Written comments on this NOI and the Issues and Options Paper must be received on or before July 31, 2019. NMFS is holding scoping meetings during the public comment period and will announce the date and times for the scoping meetings in a separate Federal Register notice at a later date.


Electronic copies of the Issues and Options Paper may also be obtained on the internet at:​action/​research-and-data-collection-support-spatial-fisheries-management. You may submit comments, identified by “NOAA-NMFS-2019-0035”, by either of the following methods:

  • Electronic Submission: Submit all electronic public comments via the Federal e-Rulemaking Portal. Go to​#!docketDetail;​D=​NOAA-NMFS-2019-0035, click the “Comment Now!” icon, complete the required fields, and enter or attach your comments.
  • Mail: Karyl Brewster-Geisz, Highly Migratory Species Management Division, Office of Sustainable Fisheries (F/SF1), NMFS, 1315 East-West Highway, Silver Spring, MD 20910.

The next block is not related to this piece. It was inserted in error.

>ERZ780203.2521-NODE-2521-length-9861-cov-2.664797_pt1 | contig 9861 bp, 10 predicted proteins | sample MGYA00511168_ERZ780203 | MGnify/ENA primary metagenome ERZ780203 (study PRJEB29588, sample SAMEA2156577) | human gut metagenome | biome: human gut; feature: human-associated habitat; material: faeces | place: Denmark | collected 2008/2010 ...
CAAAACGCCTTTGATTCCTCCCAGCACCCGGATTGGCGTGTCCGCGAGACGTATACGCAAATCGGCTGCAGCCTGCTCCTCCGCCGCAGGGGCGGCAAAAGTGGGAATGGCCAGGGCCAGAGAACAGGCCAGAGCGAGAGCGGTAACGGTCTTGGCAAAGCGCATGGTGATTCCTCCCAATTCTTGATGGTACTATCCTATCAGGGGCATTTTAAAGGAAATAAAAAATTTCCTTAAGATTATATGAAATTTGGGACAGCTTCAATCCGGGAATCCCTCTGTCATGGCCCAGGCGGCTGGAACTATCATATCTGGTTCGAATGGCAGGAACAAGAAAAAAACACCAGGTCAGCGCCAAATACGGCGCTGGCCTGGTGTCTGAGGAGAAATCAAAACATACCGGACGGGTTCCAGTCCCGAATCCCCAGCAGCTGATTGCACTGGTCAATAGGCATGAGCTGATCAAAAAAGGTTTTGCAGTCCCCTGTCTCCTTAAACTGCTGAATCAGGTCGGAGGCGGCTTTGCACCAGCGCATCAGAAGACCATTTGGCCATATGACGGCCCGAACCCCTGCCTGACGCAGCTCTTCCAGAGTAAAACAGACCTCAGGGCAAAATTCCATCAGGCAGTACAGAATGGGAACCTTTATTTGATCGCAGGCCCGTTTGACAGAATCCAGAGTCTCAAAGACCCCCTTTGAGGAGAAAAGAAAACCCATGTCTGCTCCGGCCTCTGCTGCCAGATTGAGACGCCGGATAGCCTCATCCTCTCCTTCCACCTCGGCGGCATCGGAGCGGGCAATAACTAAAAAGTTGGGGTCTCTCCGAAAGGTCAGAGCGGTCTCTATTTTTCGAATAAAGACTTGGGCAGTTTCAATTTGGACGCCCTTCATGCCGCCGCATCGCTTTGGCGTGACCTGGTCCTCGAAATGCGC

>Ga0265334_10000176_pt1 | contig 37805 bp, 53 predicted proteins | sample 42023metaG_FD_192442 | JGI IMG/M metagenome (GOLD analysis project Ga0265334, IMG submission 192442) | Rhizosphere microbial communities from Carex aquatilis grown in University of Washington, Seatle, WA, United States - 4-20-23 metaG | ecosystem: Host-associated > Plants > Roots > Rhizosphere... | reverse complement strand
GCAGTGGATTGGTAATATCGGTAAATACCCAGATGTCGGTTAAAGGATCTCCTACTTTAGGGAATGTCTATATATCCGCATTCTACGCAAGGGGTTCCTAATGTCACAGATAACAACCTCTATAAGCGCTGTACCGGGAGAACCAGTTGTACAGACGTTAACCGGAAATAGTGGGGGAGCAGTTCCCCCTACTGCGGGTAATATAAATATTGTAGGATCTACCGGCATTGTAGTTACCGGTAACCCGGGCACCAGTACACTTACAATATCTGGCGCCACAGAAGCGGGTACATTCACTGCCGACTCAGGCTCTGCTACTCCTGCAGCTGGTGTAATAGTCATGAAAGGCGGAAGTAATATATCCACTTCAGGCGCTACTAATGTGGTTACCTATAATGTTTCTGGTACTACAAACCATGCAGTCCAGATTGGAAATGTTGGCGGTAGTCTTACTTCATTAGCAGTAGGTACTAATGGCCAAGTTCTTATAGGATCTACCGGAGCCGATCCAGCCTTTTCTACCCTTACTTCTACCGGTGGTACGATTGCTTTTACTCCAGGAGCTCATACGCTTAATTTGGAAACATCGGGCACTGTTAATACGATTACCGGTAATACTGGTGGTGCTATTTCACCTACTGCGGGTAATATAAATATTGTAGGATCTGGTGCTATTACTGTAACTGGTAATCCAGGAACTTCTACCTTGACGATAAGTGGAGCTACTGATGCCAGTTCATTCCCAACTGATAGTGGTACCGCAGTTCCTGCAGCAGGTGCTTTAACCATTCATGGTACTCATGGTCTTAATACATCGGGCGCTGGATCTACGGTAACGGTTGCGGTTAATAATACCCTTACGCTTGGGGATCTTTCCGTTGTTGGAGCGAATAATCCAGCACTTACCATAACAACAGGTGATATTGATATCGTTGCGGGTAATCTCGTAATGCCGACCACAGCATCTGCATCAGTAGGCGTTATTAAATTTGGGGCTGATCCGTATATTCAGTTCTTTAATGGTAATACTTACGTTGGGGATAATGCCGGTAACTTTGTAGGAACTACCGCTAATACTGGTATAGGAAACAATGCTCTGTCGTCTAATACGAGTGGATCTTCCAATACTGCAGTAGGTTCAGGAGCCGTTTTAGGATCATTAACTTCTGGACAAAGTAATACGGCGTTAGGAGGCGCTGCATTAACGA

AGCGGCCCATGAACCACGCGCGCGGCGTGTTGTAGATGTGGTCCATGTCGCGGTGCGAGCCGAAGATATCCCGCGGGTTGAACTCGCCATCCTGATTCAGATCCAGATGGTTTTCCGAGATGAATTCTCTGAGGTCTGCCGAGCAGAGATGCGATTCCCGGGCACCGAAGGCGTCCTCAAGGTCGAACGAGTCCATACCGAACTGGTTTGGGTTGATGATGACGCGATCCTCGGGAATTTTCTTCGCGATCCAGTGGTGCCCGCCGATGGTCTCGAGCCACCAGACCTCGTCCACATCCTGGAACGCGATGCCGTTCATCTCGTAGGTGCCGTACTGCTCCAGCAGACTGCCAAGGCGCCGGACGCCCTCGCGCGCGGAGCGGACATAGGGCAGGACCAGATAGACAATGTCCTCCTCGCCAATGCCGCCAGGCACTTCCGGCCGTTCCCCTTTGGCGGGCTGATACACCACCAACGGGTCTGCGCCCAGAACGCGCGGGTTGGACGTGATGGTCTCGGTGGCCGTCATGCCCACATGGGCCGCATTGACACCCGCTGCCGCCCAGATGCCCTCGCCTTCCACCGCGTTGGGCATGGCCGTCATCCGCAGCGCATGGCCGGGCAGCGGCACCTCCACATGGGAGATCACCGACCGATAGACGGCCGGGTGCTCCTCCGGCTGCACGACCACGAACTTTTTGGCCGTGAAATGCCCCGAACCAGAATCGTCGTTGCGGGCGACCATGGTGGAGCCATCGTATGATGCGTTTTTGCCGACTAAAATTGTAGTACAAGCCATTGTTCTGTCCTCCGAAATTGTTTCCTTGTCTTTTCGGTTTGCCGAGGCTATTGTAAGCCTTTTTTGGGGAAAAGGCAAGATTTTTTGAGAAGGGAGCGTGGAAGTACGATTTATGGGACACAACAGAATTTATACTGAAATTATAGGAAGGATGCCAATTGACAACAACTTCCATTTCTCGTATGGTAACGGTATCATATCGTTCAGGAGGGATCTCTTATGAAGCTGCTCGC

Instructions: Comments sent by any other method, or to any other address or individual, or received after the end of the comment period, may not be considered. All comments received are a part of the public record and will generally be posted to without change. All Personal Identifying Information (e.g., name, address), confidential business information, or otherwise sensitive information submitted voluntarily by the sender will be publicly accessible. NMFS will accept anonymous comments (enter “N/A” in the required fields if you wish to remain anonymous).

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Karyl Brewster-Geisz by phone at (301) 427-8503 or Tobey Curtis by phone at (978) 281-9260, or online at​topic/​atlantic-highly-migratory-species.